In Emily Dickinson’s, “Because I could not stop for Death”, the use of imagery with sensory language as well as personification to reveal the persuasion of the readers awareness about death. As soon as the poem begins, Dickinson begins giving attributes to death as if it is a spectacular moment in our lives. Emily Dickinson expresses her revolt against the predictable awareness of the hereafter, and the standards maintained by civilization in that period. Right in the first stanza, Dickinson lets the audience know that death is personified. Death has been given human-like characteristics. Death is humanized as a ‘man’ pursuing a young woman. It seems to show that the young woman has an appointment with death. Dickinson shows this in lines 1 and 2 when it states, "Because I could not stop for death, / He kindly stopped for me." The reader can see in line two, Dickinson gives death the human trait of being thoughtful. It begins feeling like the woman is almost thrilled and even grateful because of the generous nature of this man named Death. Richard Chase commented on Emily Dickinson’s portrayal of death in which he stated, “The personification of death, however, is unassailable. In the literal meaning of the poem, he is apparently a successful citizen who has amorous but genteel intentions. He is also God…” (Chase 249-250). Death is obvious in what Dickinson portrays it to be, a young, powerful man in which changes life forever. It is ironic, that the woman in this poem believes death to be such a kind-hearted fellow. Most do not perceive death as a relief but as a nightmare instead. The woman in the poem feels a sense of relief when death stops for her. She is able to continue her crazy fast life and does not have to wait around to die because like Hoepfner says in his book, “To those who believe in an afterlife, death may be kind in taking us from a world of proverbial woe into one of equally proverbial eternal bliss; the irony is in the contrast between our fear of death and the kindness of his mission, and it seems unnecessary to call upon an amorous implication” (Hoepfner 96). This is an unusual view on the concept of what death usually is looked at as, but this is what Dickinson wants to portray to the reader and it is executed very well. Dickinson also shows human- like traits to immorality. She seems to give ‘Immorality’ the role in being almost a caretaker to Death and the woman. Richard Chase commented on Dickinson’s use of immorality in the poem in which he said, “The only pressing technical objection to this poem is the remark that “Immorality” in the first stanza is a meretricious and unnecessary personification and that the common sense of the situation demands that Immorality ought to be the destination of the coach and not one of the passengers” (Chase 249-250). In lines 3 and 4, it says "The carriage held but just ourselves / And Immortality." These lines give the impression that ‘Immortality' is basically their watchman. During the period of time in which this poem was written, it would have been very inappropriate for a young man and woman to be alone without someone along beside them so Dickinson makes sure to include a chaperone in the interaction between the young woman and Death. Chase believed that Immorality should not be the chaperon that Dickinson implied it to be, rather the endpoint of where the woman was trying to get to. Although Richard Chase has a point in his opinion on how Dickinson should have referred to Immorality as, Theodore C. Hoepfner has opposing thoughts. Hoepfner states, “The trouble with this remark is that it does not present the common sense of the situation. Emily Dickinson was taught Christian doctrine--- not simply Christian morality but Christian theology--- and she knew that the coach cannot head toward immorality, nor can one of the passengers. Dickinson here compresses two related but differing concepts: (I) at death the soul journeys to heaven (eternity), and...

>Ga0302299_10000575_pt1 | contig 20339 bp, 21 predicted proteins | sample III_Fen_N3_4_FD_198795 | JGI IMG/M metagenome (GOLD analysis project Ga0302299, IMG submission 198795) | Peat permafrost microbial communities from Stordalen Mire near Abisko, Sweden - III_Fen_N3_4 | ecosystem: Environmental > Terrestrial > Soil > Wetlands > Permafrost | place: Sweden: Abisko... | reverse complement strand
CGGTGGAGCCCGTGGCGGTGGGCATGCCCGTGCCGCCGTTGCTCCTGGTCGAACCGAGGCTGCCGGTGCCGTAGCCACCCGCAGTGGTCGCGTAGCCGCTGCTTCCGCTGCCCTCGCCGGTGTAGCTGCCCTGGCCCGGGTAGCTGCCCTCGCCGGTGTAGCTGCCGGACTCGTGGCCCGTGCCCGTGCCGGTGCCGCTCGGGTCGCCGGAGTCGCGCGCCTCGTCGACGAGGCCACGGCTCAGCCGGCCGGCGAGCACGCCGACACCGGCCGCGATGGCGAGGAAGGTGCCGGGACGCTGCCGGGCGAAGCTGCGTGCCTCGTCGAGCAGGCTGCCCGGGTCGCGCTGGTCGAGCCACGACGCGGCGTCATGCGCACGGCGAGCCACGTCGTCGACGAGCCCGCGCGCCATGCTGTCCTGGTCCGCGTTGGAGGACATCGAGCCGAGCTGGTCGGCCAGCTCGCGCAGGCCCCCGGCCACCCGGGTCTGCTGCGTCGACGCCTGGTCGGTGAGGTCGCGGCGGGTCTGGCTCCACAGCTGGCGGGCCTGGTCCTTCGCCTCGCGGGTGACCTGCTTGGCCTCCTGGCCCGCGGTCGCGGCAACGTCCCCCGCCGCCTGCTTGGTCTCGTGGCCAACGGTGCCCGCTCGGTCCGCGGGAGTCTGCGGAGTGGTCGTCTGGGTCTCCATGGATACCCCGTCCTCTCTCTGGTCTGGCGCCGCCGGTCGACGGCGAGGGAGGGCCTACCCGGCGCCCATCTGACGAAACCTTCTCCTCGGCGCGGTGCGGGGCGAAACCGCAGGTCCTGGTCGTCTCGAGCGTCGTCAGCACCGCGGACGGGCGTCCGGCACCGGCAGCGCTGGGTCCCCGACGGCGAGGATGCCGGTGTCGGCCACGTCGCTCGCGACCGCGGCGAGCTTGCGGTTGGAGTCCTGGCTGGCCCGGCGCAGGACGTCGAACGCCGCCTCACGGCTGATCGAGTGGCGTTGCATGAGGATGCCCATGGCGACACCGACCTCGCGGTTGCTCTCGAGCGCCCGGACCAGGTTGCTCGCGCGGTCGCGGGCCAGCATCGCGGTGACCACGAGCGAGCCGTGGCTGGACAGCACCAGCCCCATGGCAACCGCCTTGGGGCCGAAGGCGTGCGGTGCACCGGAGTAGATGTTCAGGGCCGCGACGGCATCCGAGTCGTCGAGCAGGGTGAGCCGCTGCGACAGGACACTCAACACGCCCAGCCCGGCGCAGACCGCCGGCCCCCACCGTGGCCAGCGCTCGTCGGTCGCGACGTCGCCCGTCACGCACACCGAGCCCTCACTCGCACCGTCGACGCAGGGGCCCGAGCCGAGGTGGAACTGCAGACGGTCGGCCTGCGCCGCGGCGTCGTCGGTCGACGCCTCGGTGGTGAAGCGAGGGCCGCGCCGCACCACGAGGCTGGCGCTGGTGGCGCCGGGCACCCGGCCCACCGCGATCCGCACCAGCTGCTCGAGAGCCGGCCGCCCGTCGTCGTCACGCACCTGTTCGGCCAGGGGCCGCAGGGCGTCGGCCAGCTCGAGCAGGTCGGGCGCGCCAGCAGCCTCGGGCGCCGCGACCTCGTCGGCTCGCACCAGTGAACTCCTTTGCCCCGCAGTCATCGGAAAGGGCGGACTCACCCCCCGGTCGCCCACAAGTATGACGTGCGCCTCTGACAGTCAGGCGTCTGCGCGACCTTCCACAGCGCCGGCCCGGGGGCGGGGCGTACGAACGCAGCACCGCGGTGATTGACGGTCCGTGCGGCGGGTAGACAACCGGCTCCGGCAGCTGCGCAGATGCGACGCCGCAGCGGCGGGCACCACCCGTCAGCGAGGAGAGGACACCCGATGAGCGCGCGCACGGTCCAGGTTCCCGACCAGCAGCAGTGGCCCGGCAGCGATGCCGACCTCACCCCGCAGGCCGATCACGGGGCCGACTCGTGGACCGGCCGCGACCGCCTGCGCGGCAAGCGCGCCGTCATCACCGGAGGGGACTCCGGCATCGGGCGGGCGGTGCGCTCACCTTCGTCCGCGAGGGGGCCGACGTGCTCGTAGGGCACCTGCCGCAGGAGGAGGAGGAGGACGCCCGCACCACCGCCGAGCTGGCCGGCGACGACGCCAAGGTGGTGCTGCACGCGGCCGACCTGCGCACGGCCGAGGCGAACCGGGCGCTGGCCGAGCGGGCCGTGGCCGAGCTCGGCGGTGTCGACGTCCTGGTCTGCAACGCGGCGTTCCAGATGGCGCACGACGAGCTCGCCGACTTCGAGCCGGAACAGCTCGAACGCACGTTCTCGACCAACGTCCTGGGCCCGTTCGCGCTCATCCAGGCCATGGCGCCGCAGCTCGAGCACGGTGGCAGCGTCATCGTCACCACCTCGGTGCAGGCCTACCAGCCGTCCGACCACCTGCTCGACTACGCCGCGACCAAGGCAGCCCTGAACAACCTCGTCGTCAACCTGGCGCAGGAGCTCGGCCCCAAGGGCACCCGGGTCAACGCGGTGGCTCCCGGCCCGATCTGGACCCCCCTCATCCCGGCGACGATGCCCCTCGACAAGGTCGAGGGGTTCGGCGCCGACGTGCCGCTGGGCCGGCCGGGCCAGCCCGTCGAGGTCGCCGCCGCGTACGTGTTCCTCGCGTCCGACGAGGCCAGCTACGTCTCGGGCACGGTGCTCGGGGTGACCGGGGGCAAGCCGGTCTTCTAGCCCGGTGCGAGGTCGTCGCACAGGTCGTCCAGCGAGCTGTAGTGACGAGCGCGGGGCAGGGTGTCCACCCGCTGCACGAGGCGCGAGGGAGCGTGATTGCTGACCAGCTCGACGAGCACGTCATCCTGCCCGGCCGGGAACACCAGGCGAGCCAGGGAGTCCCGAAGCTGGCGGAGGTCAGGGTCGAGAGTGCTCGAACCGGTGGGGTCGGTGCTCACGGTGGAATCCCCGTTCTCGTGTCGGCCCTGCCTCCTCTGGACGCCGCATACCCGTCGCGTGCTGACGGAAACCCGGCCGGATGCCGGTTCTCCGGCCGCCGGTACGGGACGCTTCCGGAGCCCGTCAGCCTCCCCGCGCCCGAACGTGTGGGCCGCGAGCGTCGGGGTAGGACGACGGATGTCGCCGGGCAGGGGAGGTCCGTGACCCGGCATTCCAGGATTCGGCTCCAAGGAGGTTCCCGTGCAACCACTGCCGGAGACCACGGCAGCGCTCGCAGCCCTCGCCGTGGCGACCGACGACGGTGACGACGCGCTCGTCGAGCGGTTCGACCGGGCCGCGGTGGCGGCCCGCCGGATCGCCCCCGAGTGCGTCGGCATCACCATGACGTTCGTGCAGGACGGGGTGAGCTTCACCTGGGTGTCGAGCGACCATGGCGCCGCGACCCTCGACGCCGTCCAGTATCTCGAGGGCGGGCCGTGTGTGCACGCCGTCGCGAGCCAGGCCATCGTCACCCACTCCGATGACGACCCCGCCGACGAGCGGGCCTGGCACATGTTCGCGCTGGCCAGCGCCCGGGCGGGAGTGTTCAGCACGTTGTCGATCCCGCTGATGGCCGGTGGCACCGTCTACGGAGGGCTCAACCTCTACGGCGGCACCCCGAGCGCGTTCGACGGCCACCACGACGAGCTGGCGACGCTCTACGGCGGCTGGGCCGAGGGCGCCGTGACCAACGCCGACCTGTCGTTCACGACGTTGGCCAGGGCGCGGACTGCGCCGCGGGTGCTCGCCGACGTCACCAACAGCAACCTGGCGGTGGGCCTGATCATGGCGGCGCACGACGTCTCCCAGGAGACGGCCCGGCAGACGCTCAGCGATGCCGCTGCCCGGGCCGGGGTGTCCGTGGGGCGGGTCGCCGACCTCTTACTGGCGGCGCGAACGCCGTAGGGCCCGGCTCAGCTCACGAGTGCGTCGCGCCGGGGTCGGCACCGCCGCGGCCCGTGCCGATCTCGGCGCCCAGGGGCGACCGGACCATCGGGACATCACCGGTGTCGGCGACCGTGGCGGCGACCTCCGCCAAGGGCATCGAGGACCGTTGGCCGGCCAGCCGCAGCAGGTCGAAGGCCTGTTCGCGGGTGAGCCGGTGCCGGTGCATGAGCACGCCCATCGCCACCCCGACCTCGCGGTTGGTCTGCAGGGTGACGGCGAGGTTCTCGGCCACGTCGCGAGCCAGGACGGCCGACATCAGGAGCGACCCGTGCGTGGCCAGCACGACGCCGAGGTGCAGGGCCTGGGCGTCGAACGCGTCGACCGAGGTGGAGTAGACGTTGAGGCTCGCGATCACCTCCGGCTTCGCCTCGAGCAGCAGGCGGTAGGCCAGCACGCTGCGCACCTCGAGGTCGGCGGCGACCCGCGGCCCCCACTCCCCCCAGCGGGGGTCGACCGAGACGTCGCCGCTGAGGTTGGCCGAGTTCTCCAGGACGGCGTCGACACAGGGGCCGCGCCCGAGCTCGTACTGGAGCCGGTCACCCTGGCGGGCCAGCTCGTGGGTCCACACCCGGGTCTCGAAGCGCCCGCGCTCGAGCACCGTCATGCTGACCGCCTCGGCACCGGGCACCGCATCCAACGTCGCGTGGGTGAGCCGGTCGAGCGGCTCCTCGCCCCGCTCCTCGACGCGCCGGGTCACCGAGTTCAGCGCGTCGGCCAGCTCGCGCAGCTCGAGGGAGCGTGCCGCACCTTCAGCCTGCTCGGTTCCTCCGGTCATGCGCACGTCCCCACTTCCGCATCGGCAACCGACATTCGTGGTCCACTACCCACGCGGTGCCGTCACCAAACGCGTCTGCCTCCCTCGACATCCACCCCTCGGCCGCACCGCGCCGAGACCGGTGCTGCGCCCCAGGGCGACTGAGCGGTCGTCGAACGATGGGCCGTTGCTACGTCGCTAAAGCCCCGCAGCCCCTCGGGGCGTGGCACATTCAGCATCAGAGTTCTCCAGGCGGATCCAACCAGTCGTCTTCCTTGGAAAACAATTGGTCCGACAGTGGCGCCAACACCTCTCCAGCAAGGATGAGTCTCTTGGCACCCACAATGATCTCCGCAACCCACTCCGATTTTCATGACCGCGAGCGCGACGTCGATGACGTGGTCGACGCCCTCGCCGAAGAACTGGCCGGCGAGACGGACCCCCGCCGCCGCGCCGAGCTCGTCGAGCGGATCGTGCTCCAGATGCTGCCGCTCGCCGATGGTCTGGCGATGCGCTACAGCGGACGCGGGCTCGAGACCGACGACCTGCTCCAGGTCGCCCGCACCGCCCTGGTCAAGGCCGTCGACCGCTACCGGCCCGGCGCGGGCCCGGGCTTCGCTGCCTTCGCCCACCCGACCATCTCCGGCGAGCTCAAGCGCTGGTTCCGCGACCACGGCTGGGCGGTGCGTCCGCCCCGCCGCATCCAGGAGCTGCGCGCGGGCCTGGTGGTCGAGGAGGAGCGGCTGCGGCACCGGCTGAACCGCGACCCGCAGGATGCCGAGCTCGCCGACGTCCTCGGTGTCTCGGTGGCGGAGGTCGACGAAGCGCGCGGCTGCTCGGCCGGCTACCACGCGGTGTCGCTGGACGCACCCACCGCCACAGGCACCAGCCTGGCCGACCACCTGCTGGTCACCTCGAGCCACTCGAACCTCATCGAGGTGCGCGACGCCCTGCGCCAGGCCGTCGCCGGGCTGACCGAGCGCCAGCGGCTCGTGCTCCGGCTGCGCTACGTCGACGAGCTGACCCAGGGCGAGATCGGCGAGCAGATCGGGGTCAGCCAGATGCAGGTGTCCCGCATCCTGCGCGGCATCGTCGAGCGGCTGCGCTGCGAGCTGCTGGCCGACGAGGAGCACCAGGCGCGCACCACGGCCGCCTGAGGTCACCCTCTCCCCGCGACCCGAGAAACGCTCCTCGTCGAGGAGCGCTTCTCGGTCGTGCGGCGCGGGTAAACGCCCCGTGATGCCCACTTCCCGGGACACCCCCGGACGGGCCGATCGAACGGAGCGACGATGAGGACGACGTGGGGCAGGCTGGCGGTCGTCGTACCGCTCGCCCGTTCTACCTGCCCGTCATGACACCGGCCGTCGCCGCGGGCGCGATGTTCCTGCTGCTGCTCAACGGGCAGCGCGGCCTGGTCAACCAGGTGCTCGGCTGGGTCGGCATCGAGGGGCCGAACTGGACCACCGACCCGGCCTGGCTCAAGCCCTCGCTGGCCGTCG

Cited: Dickinson, Emily. Because I Could Not Stop for Death. The Norton Anthology of World Literature. 2. E. Ed. Sarah Lawall. New York: W W Norton , 2003.
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